In My Own Time
The Kindle has added a strange, new dimension to reading, allowing me to finish books in all kinds of places and have at least half-a-dozen on the go. I fear "eclectic" was defined around my tastes! On the Kindle are What the Dog Saw and Blink by Malcolm Gladwell; Dan Ariely's Predictably Irrational; The Spirit Level by Richard Wilcox (an absolute must-read); The Master and His Emissary by Iain McGilchrist; and Bounce by Matthew Syed. They're interspersed with Lee Child's new The Affair, the latest John Grisham, Michael Connelly and Jo Nesbo, and Howard Jacobsen's The Finkler Question. I love books - so much that I discovered I'd purchased the paperback and the e-book version of David Nicholls's One Day without realising it! The BlackBerry and iPod, too, allow me to delve into books; I loved Melvyn Bragg's appreciation of the impact of the King James Bible - great programme and lecture.
Film and TV
Age starts to blur these, and I struggle to remember what I saw in the cinema. I had to ask Marion, my wife, the last films we'd seen - Tinker, Tailor, Soldier, Spy; Harry Potter; Toy Story 4. I remember going to see Slumdog Millionaire because of visits to India, and loved it. Like Bruce Robertson the other week, I loved Spooks, have been thankfully reunited with the latest The Mentalist and am sorry to see Downton Abbey depart. All great, relaxing stuff.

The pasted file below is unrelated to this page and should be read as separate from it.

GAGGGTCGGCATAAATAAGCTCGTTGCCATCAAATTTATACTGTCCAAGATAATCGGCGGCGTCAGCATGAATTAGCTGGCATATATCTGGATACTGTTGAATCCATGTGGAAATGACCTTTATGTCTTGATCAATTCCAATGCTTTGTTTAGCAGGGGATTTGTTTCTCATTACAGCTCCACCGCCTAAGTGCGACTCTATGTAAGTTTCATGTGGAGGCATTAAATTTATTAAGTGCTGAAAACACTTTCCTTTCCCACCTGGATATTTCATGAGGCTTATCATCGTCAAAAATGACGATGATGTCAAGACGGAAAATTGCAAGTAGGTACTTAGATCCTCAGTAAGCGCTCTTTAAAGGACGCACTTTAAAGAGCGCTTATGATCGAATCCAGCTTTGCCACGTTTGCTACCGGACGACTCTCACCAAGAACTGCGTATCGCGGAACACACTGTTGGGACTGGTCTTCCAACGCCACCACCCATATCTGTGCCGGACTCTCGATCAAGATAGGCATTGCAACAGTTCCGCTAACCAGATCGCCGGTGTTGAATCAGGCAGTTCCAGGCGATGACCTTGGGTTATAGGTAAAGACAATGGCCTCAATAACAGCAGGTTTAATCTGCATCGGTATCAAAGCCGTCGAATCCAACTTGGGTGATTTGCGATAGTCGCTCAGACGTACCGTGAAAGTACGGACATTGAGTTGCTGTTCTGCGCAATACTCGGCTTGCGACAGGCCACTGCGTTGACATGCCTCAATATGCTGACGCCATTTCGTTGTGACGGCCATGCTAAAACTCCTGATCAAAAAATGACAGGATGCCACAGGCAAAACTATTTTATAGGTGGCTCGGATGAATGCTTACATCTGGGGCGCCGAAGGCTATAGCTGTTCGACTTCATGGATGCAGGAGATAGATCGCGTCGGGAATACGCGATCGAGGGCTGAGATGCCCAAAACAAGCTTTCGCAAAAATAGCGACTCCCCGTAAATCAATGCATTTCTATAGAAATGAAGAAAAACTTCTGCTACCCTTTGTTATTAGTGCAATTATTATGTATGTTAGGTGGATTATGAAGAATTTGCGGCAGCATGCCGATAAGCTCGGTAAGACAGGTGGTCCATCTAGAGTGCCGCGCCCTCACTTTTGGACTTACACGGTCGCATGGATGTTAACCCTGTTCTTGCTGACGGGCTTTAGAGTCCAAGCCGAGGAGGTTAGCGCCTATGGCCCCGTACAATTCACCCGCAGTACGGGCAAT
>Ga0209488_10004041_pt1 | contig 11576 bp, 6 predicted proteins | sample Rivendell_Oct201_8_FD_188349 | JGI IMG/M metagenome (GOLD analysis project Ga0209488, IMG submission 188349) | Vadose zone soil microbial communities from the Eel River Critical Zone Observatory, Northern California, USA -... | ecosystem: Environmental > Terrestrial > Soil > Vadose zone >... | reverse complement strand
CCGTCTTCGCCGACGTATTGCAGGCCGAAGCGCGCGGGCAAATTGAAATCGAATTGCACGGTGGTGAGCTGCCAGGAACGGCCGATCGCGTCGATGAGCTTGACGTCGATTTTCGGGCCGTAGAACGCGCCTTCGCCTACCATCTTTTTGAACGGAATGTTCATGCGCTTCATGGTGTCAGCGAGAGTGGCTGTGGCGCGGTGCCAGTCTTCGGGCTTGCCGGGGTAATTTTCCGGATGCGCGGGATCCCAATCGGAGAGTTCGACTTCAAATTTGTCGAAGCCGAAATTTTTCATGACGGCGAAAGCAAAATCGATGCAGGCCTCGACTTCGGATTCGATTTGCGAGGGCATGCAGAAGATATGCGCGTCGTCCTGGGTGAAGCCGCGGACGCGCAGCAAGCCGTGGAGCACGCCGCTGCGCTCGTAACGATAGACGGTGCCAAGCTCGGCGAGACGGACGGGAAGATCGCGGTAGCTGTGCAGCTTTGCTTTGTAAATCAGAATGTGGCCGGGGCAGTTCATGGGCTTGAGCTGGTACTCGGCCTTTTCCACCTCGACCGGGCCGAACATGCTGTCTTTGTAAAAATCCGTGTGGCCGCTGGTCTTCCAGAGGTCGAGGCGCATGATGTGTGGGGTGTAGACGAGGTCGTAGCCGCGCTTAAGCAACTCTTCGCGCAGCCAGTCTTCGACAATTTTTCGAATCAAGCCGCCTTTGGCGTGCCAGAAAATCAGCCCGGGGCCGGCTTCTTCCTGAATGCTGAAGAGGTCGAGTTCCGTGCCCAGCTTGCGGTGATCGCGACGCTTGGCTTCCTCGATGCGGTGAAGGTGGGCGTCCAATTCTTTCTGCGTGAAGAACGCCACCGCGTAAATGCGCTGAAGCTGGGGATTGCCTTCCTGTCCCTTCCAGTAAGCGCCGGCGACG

The iPod is loaded with thousands of tracks covering sublime to ridiculous; Sixties to Nineties; classical to rock and pop; the spiritual and sacred to Queen! Personal favourites spark memories of time past - The Beach Boys, Elvis and The Beatles; Bette Midler's "Wind Beneath My Wings"; "American Pie" by Don McLean; Amici Forever and G4; Acker Bilk's "Stranger on the Shore"; and Celtic Woman's "Amazing Grace".